The birds (Lullula arborea) is brown in colour, with a whitish eye stripe and an overall streaky appearance. The underparts are dull white and the tail is dark. There is a crest on the crown, but this may not always be visible. It can be distinguished from the similar skylark by its much shorter tail and smaller size. In flight the woodlark closes its wings and glides at regular intervals (2), a pattern of flight known as 'undulating flight'. The melodious song is produced during a song flight, from a perch or from the ground (2).
The nest is usually built by the female in a depression on the ground (2) amongst a tuft of long grass or heather (3). Eggs are laid between mid-March and early August; each clutch contains three to five eggs and hatching occurs about 14 days later (2). Most pairs have two or even three broods in the breeding season, as the time from laying to fledging is so short. During the breeding season the diet consists of invertebrates such as beetles, spiders, and caterpillars (3) taken from the lowest parts of plants or from moss. In winter the main food source is seeds (2).
The breeding range extends from southern Britain and southern Fenno-Scandia to southern Europe and east to the Urals. The birds tends to winter in the west and south of the range. In Britain some birds remain near the breeding range in winter, but part of the population moves to the continent (4). The woodlark was once a familiar breeding bird in most counties south from Yorkshire.Today it is mainly restricted to Devon, Dorset, Hampshire, Breckland, the Suffolk coast and the border between Surrey and Hampshire (4).
The woodlark uses a wide range of nesting habitats that vary depending on the region, the most important being recently felled and restocked forestry plantations (3), heathland (4) and unimproved pasture (2). They require patches of bare ground or very short vegetation interspersed with areas of long grass or heather in dry, well drained locations (2).
The woodlark is classified as Least Concern (LC) on the IUCN Red List (1). Listed on the Birds of Conservation Concern Red List, Annex 1 of the EC Birds Directive and Appendix II of the Bern Convention. Protected in the UK under Schedule 1 of the Wildlife and Countryside Act 1981 (3).
Between 1968-72 and 1988-91 the breeding range of this species in the UK decreased by a huge 62 percent. The birds disappeared from Cornwall in the 1980s and ceased to breed in Wales in 1981. In 1986 the population was estimated to be just 250 pairs. The reasons for the decline include the huge decrease in the extent of England's lowland heathland (4). Since the 1950s, 40 percent of this habitat has been lost (4) due to conversion to agriculture and forestry (3). Pressure from roads and housing developments continues. Even where suitable habitat remains, if it is not managed appropriately it will not be inhabited by woodlarks. Grazing is essential in providing the mosaic of bare ground or short vegetation needed for feeding, and tussocky vegetation with bare patches needed for nesting by the woodlark. The rabbit population underwent a massive decline following the introduction of myxomatosis in the 1950s (4), this resulted in a reduction in woodlark numbers due to the grass growing too long (2). The UK population had increased to 620 pairs by 1993, and a further increase up to 1500 pairs had occurred by 1997 (BTO). The woodlark has returned to areas from which it had been absent for more than 25 years (2), although it is still absent from parts of its former range in Wales and south-west England.This bird is at the northern extreme of its range in Britain, and exceptionally cold winters can take a toll on populations (3).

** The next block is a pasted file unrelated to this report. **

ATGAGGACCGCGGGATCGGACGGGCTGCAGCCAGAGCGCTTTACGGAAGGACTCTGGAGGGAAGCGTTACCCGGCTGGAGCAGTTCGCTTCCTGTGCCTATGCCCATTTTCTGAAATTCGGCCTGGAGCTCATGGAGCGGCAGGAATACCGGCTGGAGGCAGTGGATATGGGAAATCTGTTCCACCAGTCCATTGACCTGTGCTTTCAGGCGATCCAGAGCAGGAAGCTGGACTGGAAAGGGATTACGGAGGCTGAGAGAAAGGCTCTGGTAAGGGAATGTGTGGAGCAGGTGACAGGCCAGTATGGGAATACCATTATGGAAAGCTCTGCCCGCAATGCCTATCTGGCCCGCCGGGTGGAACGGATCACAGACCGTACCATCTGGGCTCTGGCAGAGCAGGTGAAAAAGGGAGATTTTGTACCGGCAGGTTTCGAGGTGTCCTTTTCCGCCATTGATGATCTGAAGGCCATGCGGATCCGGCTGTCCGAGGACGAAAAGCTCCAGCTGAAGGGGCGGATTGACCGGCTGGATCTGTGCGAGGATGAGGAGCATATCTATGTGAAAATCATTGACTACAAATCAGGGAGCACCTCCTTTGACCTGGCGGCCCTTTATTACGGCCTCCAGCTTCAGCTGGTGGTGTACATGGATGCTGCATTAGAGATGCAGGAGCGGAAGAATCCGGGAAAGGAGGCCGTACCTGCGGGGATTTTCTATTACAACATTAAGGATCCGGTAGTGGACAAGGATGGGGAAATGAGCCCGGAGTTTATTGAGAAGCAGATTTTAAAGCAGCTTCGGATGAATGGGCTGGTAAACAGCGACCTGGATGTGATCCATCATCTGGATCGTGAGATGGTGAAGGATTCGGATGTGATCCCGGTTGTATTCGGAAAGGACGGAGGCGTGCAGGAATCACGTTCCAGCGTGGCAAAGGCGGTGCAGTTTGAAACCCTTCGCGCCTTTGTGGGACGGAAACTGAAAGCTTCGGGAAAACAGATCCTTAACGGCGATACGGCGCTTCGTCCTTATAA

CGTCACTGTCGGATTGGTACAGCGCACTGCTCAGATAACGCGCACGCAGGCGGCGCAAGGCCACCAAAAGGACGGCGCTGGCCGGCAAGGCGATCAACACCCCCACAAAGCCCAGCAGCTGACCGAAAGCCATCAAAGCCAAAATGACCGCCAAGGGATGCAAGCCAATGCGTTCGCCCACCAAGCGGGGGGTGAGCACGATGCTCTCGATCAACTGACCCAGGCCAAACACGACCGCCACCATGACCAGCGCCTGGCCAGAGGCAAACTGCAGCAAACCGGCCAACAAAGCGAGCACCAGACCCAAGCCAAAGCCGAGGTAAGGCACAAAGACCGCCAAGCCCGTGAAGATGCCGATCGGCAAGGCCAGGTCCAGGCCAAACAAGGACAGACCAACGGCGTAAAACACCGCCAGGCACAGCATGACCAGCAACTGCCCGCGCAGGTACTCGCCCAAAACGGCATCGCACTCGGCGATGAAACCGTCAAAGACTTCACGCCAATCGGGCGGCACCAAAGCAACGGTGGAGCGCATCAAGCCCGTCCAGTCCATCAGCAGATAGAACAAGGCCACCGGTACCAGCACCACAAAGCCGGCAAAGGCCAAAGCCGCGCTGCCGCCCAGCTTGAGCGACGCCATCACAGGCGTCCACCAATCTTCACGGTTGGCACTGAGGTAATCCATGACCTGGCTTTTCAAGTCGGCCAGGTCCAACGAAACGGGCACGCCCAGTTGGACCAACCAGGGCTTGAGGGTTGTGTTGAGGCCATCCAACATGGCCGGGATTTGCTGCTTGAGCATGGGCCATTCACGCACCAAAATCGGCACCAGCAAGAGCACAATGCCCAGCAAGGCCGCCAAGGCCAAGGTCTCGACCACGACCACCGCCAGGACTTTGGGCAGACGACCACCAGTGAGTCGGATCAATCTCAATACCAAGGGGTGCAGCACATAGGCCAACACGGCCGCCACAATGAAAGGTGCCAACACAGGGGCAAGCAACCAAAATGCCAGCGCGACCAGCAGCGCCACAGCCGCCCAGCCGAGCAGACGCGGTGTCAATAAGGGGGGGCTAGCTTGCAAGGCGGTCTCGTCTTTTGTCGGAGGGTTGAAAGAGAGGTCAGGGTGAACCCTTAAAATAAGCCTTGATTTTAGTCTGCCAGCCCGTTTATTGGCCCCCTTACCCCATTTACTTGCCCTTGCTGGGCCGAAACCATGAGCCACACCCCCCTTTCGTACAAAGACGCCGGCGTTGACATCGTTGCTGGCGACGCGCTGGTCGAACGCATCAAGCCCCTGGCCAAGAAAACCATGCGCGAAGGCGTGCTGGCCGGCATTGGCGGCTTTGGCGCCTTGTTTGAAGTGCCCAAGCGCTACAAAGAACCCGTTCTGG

Woodlarks currently occur on a number of heathland nature reserves, including RSPB reserves, where its needs can be met through management. Heathland management encouraged by agri-environment schemes such as Countryside Stewardship and the Breckland Environmentally Sensitive Area (ESA) have benefited the species (4)
The birds is a priority species under the UK Biodiversity Action Plan (UK BAP); the species Action Plan aims to increase the range and numbers of the woodlark, including the recolonisation of Wales and south-west England by 2008 (4). Main areas of work include protecting existing lowland heathland and suitable grassland habitats, creating new areas of habitat, and promoting sympathetic forestry management practices and extensive agricultural systems in the wider countryside (2). It is likely that any actions aimed at helping the woodlark will also benefit the nightjar, Caprimulgus europaeus(4).
These schemes allow the government to compensate farmers for using methods that benefit the environment. The two main initiatives in the UK are the Countryside Stewardship Scheme and Environmentally Sensitive Areas. Since October 2000 these have formed part of the England Rural Development Programme (EDRP), administered by DEFRA, the Department of Environment Food and Rural Affairs. For more on these initiatives see: http://www.defra.gov.uk/erdp/erdphome.htm
Animals with no backbone, such as insects, crustaceans, worms, molluscs, spiders, cnidarians (jellyfish, corals, sea anemones), echinoderms, and others.
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